A 1968 graduate of Flaget School High, Mike Schmitt parlayed his dedication, discipline and burning desire as a prep and college football player into a budding career in officiating. A two-way starter as a senior, Mike earned all-state honors at tight end and helped lead Flaget to a state title while breaking Paul Horning’s extra point record as a place kicker. Mike went on to a record-setting kicking career at the University of Cincinnati, making 44 of 47 PATs and 15 of 21 field goal attempts while earning playing time at defensive end and tight end. It was at old Cardinal Stadium that Mike enjoyed his best moments in football. In the ’67 state championship game, he intercepted a lateral and raced 21 yards for a TD to seal Flaget’s 21-0 victory. In his college finale, Mike connected on a career long, 44-yd field goal late in the game as the Bearcats beat UL 19-16.
Mike started his career with the KFOA in 1975. He loved it from the start. He could not get enough officiating assignments! Mike moved quickly to a freshman and JV schedule in addition to his almost daily schedule of little league games. The lives of Mike and his beloved wife Barbara were tragically cut short by a drunken driver in 1976.
In 1977 the Kentuckiana Football Officials Association created the Mike Schmitt Rookie of the Year Award in his honor.
Mark (Veedy), began his officiating career in 1994 in his humble abode at that time — Key West, Florida. This was after he graduated from Western Kentucky University in Bowling Green, KY. After conquering all that there was to conquer in Key West, Veedy returned home to Louisville and joined the KFOA in 1997. Mark was an official who strived to make a day better to all he touched. Mark was a mentor to players, coaches, and younger and older officials. Mark was always willing to jump in and help critique others, lend them a kind ear, and grant them a kind word of encouragement, always encouraging them to "keep working". Mark was always trying to better those around him by staying in the Rule Book and putting out plenty of trivia throughout the seasons and on playoff trips to get everyone in the right frame of mind for the game they were getting ready to work. There was no such thing as the "big game of the week", they were all the "big game of the week" to Mark.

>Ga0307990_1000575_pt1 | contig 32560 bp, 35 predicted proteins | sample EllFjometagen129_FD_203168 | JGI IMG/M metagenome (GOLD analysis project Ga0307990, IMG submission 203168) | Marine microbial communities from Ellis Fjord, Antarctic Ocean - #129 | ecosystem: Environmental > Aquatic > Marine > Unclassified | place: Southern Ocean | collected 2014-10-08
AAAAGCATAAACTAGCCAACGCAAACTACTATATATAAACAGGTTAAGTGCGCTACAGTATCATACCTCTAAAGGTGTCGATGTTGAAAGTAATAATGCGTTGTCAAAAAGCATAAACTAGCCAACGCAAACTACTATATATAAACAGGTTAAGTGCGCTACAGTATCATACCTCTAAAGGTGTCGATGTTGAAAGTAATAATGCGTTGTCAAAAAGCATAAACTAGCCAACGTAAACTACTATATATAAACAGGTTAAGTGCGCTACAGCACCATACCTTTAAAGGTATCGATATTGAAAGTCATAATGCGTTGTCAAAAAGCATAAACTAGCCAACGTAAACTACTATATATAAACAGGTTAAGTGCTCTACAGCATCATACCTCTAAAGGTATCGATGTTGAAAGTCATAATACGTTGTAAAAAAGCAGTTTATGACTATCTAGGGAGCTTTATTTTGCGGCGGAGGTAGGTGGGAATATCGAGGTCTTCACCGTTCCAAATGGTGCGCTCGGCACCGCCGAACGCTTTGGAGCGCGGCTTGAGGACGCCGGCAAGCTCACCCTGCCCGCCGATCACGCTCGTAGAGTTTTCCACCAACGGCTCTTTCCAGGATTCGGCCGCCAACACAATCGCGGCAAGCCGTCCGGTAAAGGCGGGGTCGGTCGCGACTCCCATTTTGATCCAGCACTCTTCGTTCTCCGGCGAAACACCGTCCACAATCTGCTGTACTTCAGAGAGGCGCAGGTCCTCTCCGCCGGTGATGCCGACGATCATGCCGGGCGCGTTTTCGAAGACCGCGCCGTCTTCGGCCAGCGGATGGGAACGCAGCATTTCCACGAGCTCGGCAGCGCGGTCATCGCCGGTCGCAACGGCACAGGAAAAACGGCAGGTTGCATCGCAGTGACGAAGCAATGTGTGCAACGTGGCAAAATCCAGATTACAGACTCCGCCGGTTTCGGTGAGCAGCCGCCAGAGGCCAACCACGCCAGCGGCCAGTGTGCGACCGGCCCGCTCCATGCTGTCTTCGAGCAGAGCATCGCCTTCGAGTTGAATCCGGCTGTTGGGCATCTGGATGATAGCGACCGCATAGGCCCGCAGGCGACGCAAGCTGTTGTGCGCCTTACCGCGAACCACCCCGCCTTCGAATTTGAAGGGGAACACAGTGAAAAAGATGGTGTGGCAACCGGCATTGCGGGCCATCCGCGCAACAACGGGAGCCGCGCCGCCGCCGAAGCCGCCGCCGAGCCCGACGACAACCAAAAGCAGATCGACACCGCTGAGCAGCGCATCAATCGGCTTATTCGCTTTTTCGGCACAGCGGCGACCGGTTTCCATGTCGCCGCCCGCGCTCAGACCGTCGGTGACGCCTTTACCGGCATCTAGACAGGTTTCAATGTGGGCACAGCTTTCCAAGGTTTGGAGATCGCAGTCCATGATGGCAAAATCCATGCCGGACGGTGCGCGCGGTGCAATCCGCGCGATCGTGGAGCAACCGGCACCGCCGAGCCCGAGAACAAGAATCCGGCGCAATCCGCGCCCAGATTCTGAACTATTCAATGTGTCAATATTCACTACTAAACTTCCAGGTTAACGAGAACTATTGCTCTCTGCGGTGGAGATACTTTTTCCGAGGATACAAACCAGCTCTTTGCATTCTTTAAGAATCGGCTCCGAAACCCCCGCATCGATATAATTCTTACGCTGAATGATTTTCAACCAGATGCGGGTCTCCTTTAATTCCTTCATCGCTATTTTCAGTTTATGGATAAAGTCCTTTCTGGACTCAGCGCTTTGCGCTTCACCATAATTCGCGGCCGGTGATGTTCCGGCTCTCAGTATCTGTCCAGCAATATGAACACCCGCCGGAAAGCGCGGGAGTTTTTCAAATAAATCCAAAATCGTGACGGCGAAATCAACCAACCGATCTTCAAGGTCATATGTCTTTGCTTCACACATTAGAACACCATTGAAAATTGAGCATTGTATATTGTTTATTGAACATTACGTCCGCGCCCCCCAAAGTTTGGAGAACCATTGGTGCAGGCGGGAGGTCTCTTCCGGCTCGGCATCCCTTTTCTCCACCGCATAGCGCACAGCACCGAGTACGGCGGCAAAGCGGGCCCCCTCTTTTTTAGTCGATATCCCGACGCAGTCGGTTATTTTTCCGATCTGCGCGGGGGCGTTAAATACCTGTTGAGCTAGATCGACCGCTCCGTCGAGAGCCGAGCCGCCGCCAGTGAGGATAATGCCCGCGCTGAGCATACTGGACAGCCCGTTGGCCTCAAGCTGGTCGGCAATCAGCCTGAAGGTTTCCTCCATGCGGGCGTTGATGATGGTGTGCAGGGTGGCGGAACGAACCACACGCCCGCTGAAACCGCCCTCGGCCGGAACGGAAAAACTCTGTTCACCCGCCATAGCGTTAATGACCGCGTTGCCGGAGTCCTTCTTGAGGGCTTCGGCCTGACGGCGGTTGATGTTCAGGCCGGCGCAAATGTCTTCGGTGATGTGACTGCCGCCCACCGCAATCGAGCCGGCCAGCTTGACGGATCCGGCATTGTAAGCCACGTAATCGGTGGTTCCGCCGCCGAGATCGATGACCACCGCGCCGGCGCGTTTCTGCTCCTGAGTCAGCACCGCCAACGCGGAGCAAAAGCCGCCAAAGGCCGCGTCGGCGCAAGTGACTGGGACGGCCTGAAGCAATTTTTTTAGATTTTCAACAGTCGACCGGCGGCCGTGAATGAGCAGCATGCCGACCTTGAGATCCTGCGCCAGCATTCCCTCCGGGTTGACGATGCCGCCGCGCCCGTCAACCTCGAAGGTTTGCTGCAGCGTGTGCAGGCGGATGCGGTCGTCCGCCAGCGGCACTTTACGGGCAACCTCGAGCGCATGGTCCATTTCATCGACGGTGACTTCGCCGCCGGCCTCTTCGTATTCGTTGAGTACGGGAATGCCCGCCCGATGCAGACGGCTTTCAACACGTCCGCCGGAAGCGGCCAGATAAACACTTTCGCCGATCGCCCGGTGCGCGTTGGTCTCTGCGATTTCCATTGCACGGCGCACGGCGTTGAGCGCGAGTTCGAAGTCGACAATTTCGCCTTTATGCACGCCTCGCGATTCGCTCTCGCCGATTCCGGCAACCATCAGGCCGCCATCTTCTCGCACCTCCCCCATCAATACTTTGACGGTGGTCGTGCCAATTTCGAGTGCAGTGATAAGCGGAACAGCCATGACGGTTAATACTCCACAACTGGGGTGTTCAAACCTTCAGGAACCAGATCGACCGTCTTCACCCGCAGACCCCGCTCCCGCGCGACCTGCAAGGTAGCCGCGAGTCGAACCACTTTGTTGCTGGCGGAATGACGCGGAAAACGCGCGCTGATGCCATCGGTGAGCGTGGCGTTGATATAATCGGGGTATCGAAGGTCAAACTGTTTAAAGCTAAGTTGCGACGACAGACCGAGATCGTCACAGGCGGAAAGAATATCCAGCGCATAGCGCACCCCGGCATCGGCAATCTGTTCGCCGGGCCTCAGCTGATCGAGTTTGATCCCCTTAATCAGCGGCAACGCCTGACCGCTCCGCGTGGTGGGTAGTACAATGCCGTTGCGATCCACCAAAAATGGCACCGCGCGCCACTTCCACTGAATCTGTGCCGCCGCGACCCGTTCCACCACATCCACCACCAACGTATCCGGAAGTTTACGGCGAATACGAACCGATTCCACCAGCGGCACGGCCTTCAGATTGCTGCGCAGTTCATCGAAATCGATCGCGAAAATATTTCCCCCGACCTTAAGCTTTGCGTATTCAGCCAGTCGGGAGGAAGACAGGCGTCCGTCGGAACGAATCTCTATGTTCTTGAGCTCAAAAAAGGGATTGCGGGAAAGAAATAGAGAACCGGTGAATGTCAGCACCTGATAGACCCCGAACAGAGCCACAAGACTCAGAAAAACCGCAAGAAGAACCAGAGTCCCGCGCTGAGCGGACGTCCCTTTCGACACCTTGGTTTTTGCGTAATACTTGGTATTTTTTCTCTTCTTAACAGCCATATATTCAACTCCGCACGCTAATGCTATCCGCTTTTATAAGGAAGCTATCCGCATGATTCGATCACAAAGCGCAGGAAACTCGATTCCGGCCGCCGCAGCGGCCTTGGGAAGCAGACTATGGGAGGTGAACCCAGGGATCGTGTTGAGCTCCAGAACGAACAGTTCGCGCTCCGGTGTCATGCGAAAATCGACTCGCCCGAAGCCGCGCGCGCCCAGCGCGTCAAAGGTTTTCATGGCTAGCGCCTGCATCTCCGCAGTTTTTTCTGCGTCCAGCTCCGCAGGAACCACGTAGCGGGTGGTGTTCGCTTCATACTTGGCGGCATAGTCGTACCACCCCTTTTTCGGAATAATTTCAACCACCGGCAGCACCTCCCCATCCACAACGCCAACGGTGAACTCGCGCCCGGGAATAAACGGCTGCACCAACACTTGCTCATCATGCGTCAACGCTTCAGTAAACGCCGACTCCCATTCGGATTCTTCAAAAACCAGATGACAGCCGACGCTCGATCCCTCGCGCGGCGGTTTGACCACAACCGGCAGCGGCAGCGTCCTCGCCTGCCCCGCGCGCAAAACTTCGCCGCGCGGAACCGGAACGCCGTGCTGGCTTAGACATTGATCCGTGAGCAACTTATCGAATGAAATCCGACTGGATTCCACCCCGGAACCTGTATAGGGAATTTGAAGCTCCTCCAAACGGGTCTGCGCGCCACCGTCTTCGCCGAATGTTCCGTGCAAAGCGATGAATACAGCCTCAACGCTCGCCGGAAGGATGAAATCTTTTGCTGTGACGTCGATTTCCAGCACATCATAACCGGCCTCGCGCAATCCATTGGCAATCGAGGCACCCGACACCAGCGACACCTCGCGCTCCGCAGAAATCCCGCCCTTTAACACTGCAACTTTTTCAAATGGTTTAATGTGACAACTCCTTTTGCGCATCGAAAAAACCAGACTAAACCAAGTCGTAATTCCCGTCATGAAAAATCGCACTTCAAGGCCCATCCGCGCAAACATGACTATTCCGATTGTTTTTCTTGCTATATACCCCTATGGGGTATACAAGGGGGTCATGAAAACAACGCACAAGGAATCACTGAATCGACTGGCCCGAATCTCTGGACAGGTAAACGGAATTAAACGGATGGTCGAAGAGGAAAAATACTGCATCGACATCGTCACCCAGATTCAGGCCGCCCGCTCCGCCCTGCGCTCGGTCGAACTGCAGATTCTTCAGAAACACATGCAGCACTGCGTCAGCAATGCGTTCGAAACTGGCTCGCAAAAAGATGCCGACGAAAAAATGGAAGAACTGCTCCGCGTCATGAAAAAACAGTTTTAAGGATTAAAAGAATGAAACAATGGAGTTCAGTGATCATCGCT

Mark's excellence and zest for life didn't just exist inside the field of play. Mark was a Sunday school teacher, a loving father, and a devoted husband. Mark was a great community man, often volunteering to help a cause for the greater good. He participated in the local ALS Walks, Special Olympics' tournaments, and the Polar Plunge. He refereed charity football games throughout our community and was always up for a good Powder Puff game that could / would pop up at the last moment.
We would be remiss if we failed to mention that he was the Proud Lifetime Skipper of “The Queen" on Dale Hollow Lake.
Mark was taken very prematurely from a beautiful family and a grateful Association that dearly loved him and cherished the time that we could spend together with him.
Mark exemplifies the meaning of "Make A Difference" and that is how he lived his life.